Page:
How To Break Down the Barriers Between HR & Finance: Your Guide to Better Departmental Collaboration
Barriers between your teams can be dealbreakers: they slow down business, increase costs, and decrease employee morale. Learn how to break down these barriers through collaboration and technology.
We’ve all been there before. Your team are isolated from other teams. People are not communicating effectively together and collaboration and creativity is stiffled from the barriers between departments.
These barriers take many forms, and all of them play a role in affecting your department and company effectiveness and performance.
What are the barriers between HR and Finance departments?
There are innumerable barriers that can naturally occur between the Finance and HR departments in your organisation. Here are the most critical ones that you need to be aware of.
1) A split in goals, objectives, and structures
HR and finance departments might share similarities, but they bring totally different skills to your organisations. What’s more, at their core, they each have what seems to be conflicting focuses and objectives.
Typical barriers between HR and finance teams in organisations often arise from differing priorities, communication gaps, and limited understanding of each others functions. HR may focus on people-centric objectives, while finance concentrates on financial goals. Misalignment in budgeting, conflicting performance metrics, and lack of collaboration can impede effective teamwork. Bridging these gaps through open communication, shared goals, technology and and cross-functional training, can and will foster better understanding, collaboration, and synergy between the two teams.
How to fix it
HR and Finance team members need to see that they share a lot of common ground. For example, hiring, payroll, benefits, and training – all of these carry financial weights that need to be considered; similarly, some seemingly “wasteful” expenditure, such as bonuses, Christmas parties, and training/education, carry a vast human capital consideration that cannot be captured by the double-entry system.
An educational and collaborative approach is vital to flattening the walls between your Finance and HR departments: Finance needs HR insights to better plan for a successful organisation in the future, and HR needs financial information to better inform their recruitment and retention strategies.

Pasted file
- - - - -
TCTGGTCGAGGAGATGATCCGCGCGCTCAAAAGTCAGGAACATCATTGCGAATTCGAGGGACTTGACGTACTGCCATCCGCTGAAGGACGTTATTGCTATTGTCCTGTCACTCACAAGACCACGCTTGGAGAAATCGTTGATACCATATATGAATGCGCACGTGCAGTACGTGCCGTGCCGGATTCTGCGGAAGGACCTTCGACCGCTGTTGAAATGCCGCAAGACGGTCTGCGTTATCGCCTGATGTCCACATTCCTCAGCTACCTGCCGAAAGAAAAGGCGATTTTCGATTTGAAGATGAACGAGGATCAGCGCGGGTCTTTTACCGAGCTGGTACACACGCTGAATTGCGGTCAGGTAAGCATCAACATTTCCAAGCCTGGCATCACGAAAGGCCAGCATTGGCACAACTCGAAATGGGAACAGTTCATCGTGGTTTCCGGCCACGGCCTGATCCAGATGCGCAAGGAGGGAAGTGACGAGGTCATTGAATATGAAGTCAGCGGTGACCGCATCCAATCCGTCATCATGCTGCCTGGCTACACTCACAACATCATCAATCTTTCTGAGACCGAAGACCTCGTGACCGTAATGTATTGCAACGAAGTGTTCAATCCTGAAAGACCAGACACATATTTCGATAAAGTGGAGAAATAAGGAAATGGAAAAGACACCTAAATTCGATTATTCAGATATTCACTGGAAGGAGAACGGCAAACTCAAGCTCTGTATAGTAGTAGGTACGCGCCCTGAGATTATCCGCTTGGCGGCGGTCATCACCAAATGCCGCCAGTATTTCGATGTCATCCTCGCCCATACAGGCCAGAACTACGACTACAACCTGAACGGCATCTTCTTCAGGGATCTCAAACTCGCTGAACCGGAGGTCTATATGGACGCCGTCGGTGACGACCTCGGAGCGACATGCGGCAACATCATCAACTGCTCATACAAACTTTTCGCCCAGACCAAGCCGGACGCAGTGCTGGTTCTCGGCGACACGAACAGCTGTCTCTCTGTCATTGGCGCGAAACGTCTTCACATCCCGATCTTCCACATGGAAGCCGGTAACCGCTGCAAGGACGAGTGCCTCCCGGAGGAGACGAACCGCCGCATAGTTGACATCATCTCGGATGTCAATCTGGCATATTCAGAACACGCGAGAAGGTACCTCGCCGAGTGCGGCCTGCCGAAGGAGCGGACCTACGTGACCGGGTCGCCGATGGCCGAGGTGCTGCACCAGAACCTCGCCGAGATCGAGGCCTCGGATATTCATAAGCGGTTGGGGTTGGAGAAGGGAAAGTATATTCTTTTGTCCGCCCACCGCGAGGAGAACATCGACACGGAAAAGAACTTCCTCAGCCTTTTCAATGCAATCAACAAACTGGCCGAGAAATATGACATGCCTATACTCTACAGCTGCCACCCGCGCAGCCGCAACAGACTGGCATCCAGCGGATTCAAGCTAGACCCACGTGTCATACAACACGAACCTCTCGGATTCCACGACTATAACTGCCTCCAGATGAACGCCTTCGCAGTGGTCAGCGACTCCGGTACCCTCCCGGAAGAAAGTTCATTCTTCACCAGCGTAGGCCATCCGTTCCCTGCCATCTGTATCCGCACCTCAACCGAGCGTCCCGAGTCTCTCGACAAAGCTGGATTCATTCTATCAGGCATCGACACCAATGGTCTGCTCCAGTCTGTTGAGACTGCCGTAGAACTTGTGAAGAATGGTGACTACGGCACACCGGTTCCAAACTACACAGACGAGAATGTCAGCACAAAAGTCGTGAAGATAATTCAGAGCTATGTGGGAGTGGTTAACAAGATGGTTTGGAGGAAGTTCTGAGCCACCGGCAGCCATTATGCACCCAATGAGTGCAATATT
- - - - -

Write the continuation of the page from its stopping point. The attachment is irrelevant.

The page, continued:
Regular strategy sessions and shared input on hiring/training/benefits initiatives could play a large role in fostering such a collaborative environment.
2) A short-term mindset
The short-focus of siloed departments plays into the above barrier but is its own critical blocker. One study by Oracle: "HR and Finance Say Short-Termism and Culture Clashes Are Biggest Barriers to Collaboration" found that the biggest barrier to collaboration between HR and finance is a short-term mindset, with 71% of respondents stating that their teams focus on quarters rather than future strategic direction.
This is a serious, very common, and at times underappreciated barrier to effective collaboration. Each department has its own KPIs and objectives that they need to address above and beyond all other objectives, even if that means less cooperation with other vital wings of the organisation. It also leads to less effective efforts in developing and delivering on long-term objectives, which leads to long-term stagnation in the organisation’s overall effectiveness and cost-efficiency.
How to fix it
The solution to short-term thinking is to involve both teams and leaders from HR and Finance to sit in on long-term strategy sessions, and boil down broad, high-level strategy objectives into specific, actionable objectives in HR and Finance terms that can be pursued and delivered together over the series of a few quarters.